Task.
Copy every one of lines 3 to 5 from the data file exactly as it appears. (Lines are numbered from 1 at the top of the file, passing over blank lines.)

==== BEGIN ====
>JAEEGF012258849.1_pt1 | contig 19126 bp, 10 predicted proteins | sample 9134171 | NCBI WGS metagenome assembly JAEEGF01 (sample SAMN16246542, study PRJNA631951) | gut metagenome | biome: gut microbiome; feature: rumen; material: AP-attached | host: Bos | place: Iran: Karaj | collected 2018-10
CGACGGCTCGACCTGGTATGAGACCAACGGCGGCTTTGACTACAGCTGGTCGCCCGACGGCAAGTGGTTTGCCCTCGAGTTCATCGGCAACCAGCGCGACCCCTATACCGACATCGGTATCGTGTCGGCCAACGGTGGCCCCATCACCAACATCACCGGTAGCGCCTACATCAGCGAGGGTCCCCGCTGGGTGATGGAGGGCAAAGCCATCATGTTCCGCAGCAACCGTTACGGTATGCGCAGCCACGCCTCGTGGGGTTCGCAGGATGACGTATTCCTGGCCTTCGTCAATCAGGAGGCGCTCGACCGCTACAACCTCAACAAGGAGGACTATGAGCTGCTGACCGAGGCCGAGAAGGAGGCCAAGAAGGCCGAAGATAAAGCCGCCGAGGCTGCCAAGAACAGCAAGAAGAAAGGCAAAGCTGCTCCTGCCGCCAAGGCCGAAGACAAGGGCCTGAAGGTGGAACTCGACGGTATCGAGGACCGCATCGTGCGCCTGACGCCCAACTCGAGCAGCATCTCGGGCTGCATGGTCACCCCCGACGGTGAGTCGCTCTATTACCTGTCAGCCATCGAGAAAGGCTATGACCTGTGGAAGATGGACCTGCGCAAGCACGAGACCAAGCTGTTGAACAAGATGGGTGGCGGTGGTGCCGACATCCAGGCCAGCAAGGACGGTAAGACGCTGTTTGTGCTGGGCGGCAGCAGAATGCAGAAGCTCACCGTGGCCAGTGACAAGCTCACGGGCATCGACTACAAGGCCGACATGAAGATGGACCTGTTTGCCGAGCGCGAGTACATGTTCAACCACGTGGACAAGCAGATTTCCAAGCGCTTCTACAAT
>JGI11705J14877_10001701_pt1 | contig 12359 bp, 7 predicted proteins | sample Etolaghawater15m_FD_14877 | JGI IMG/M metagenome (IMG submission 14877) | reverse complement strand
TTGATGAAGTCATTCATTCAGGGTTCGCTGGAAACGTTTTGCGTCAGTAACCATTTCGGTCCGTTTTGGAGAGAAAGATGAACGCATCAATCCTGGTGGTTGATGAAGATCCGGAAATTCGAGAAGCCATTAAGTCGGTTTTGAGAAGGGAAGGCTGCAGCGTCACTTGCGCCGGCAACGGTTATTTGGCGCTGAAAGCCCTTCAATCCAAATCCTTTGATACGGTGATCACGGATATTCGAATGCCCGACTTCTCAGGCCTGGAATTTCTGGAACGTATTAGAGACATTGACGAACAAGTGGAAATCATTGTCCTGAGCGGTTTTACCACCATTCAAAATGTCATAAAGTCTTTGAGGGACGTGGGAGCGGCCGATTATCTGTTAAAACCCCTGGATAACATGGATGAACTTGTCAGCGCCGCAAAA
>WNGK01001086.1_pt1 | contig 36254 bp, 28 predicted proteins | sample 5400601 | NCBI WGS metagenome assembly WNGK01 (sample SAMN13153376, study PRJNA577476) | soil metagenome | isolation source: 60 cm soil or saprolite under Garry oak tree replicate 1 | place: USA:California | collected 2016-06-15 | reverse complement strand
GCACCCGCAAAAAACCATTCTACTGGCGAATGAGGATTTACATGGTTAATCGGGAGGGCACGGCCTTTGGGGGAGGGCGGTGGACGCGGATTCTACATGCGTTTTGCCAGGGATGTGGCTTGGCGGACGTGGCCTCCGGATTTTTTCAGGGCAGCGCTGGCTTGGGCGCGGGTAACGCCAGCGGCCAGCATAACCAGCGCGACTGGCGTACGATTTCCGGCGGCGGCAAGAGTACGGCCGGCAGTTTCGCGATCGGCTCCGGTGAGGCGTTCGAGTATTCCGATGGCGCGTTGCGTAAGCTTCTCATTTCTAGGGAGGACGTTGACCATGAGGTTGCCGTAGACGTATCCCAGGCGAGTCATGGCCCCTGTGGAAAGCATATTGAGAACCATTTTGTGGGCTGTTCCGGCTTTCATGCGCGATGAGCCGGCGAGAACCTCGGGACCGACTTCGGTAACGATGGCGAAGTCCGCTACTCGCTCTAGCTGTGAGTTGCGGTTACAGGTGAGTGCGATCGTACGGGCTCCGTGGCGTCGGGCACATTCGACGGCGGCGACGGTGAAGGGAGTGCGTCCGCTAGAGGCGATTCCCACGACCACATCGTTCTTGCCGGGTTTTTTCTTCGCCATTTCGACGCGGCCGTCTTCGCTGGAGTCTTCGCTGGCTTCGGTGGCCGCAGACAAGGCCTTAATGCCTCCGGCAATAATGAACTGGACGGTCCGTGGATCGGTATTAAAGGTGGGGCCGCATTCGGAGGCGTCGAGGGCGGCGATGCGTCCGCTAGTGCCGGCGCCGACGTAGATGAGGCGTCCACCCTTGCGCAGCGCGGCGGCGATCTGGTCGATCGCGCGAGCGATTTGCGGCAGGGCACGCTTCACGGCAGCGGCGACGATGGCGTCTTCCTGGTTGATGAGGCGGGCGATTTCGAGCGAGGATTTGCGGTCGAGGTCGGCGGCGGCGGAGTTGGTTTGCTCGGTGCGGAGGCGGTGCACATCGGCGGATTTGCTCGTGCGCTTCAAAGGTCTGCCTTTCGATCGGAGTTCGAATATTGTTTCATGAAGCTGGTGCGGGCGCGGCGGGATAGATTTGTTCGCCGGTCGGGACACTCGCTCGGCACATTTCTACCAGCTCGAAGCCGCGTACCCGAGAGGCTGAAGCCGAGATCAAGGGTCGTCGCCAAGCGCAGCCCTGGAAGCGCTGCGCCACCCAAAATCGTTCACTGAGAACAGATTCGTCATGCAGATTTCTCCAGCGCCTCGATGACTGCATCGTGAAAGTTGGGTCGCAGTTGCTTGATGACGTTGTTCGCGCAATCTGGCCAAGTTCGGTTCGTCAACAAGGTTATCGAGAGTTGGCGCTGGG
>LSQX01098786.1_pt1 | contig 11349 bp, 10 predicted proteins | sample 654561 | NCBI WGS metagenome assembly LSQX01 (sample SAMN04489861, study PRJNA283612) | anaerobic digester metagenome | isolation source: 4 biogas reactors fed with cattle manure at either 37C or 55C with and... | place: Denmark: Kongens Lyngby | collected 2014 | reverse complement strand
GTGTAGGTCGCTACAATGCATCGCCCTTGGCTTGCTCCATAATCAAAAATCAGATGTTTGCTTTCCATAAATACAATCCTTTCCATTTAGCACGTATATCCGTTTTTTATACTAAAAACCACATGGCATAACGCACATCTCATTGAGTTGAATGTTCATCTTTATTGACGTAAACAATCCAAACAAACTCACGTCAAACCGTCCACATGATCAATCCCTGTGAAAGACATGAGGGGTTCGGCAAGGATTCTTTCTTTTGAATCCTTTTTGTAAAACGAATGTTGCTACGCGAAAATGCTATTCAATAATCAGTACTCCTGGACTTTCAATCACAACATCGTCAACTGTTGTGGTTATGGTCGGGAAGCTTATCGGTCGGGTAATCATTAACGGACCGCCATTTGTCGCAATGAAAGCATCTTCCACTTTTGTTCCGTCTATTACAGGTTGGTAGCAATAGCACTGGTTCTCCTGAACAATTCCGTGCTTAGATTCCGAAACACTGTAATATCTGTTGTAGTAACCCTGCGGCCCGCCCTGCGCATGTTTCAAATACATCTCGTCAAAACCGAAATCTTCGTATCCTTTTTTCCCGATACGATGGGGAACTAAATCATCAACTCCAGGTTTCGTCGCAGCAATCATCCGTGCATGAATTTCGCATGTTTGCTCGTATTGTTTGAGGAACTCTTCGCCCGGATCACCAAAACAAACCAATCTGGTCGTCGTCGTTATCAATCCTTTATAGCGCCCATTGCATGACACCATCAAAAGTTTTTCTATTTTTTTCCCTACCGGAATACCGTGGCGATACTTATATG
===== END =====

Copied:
>JGI11705J14877_10001701_pt1 | contig 12359 bp, 7 predicted proteins | sample Etolaghawater15m_FD_14877 | JGI IMG/M metagenome (IMG submission 14877) | reverse complement strand
TTGATGAAGTCATTCATTCAGGGTTCGCTGGAAACGTTTTGCGTCAGTAACCATTTCGGTCCGTTTTGGAGAGAAAGATGAACGCATCAATCCTGGTGGTTGATGAAGATCCGGAAATTCGAGAAGCCATTAAGTCGGTTTTGAGAAGGGAAGGCTGCAGCGTCACTTGCGCCGGCAACGGTTATTTGGCGCTGAAAGCCCTTCAATCCAAATCCTTTGATACGGTGATCACGGATATTCGAATGCCCGACTTCTCAGGCCTGGAATTTCTGGAACGTATTAGAGACATTGACGAACAAGTGGAAATCATTGTCCTGAGCGGTTTTACCACCATTCAAAATGTCATAAAGTCTTTGAGGGACGTGGGAGCGGCCGATTATCTGTTAAAACCCCTGGATAACATGGATGAACTTGTCAGCGCCGCAAAA
>WNGK01001086.1_pt1 | contig 36254 bp, 28 predicted proteins | sample 5400601 | NCBI WGS metagenome assembly WNGK01 (sample SAMN13153376, study PRJNA577476) | soil metagenome | isolation source: 60 cm soil or saprolite under Garry oak tree replicate 1 | place: USA:California | collected 2016-06-15 | reverse complement strand